Accessibility links

Tajik IS Militant In Syria: 'We'll Convert Native Americans To Islam And Build Them Mosques'

A screen capture from a video of purported Tajik Islamic State militant Abu Kholidi Kulobi. The video appeared online in August 2014.

A screen capture from a video of purported Tajik Islamic State militant Abu Kholidi Kulobi. The video appeared online in August 2014.

A Tajik militant claiming to be fighting alongside the Islamic State (IS) group in Syria has told RFE/RL's Tajik Service, Radio Ozodi, that his goal is to introduce Shari'a law throughout the world, including among Native Americans.

The 38-year-old militant, who gave his name as Nusrat Nazarov, also goes under several other names including Makhsumi Nurat and Abu Kholidi Kulobi. A video of a Tajik militant named Abu Kholidi Kulobi appeared online in August.

Nazarov says that he is from the village of Charmgaron in the Kulob district of Tajikistan and that he went to Syria two years ago and now lives in a suburb of Raqqa, the Islamic State group's de facto capital in Syria.

According to Nazarov, he had been living and working in Moscow before coming to Syria via Turkey.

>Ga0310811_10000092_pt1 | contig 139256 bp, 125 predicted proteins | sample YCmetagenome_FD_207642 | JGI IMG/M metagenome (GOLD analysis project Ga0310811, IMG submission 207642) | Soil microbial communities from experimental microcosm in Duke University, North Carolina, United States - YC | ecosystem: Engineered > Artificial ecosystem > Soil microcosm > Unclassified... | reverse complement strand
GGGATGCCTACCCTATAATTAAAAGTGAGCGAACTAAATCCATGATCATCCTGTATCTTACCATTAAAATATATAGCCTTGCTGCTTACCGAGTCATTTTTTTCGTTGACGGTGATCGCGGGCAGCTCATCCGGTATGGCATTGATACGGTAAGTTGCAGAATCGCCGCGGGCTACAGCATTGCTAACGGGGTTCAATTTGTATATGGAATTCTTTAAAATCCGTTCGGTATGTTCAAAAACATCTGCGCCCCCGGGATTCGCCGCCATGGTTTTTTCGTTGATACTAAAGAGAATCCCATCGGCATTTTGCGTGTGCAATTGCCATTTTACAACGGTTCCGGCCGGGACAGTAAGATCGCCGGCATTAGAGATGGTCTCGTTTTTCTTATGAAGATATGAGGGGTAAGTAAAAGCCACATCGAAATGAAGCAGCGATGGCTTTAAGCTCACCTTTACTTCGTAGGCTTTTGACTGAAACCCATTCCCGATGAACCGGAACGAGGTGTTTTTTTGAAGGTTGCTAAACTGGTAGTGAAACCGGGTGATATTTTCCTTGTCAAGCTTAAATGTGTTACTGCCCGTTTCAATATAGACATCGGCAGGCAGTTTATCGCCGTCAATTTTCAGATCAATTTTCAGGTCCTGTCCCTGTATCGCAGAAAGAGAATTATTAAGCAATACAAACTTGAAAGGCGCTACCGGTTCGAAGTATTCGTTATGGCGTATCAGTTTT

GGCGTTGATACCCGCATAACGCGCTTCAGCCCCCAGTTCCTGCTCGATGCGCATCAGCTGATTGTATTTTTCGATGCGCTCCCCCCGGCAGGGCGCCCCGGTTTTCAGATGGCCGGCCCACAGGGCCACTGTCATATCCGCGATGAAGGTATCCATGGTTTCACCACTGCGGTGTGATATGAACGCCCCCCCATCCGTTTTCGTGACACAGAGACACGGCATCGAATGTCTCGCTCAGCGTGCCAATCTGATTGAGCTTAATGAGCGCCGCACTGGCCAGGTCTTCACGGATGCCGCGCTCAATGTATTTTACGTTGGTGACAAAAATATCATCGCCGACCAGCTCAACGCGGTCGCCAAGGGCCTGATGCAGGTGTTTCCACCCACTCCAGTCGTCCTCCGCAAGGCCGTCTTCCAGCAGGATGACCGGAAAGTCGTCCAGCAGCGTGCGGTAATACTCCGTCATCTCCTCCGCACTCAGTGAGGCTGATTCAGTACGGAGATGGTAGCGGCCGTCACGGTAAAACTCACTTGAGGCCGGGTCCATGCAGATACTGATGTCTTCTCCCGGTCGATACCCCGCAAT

"This is not the only route. There are dozens of other ways for our brothers to unite with us. If Turkey closes the route, then there is Yemen and other states," Nazarov said.

According to Nazarov, he originally fought alongside Jabhat al-Nusra, Al-Qaeda's Syrian affiliate.

"After I learned about their cooperation with the West, I quit their ranks," Nazarov said.

Devotion, Not Dollars

Nazarov emphasized that he had held "jihadist intentions" since the early 1990s and that he had studied the basics of Islam since he was a child.

According to Nazarov, during the early 1990s he took part in religious preaching in the main square of the Tajik capital, Dushanbe.

"I wasn't forced to come here. I came as a devout Muslim. I came for faith, not for cash," Nazarov said of his decision to come to Syria, refuting allegations that he had done so to make money.

Nazarov told Radio Ozodi that there are as many as 2,000 Tajiks fighting in IS and that around 500 had been killed.

"Here you see people and you feel like you're in Tajikistan. If things go on the way they have been doing in Tajikistan, there won't be anyone left, they will all come here," Nazarov said.

However, these figures are almost certainly hyperbole. While it is not known exactly how many Tajik nationals are fighting in Syria, the State Committee for the National Security of Tajikistan said in November that as many as 300 Tajiks have gone to join the fighting.

According to Edward Lemon from the UK's University of Exeter, who researches and tracks Tajik militants in Iraq and Syria, there are over 60 documented Tajiks in Syria.

Spreading Shari'a -- Even To Native Americans

Nazarov said that IS planned to spread Shari'a law around the world and subjugate the global population to the "caliphate" (the name given by IS to the areas under its control.)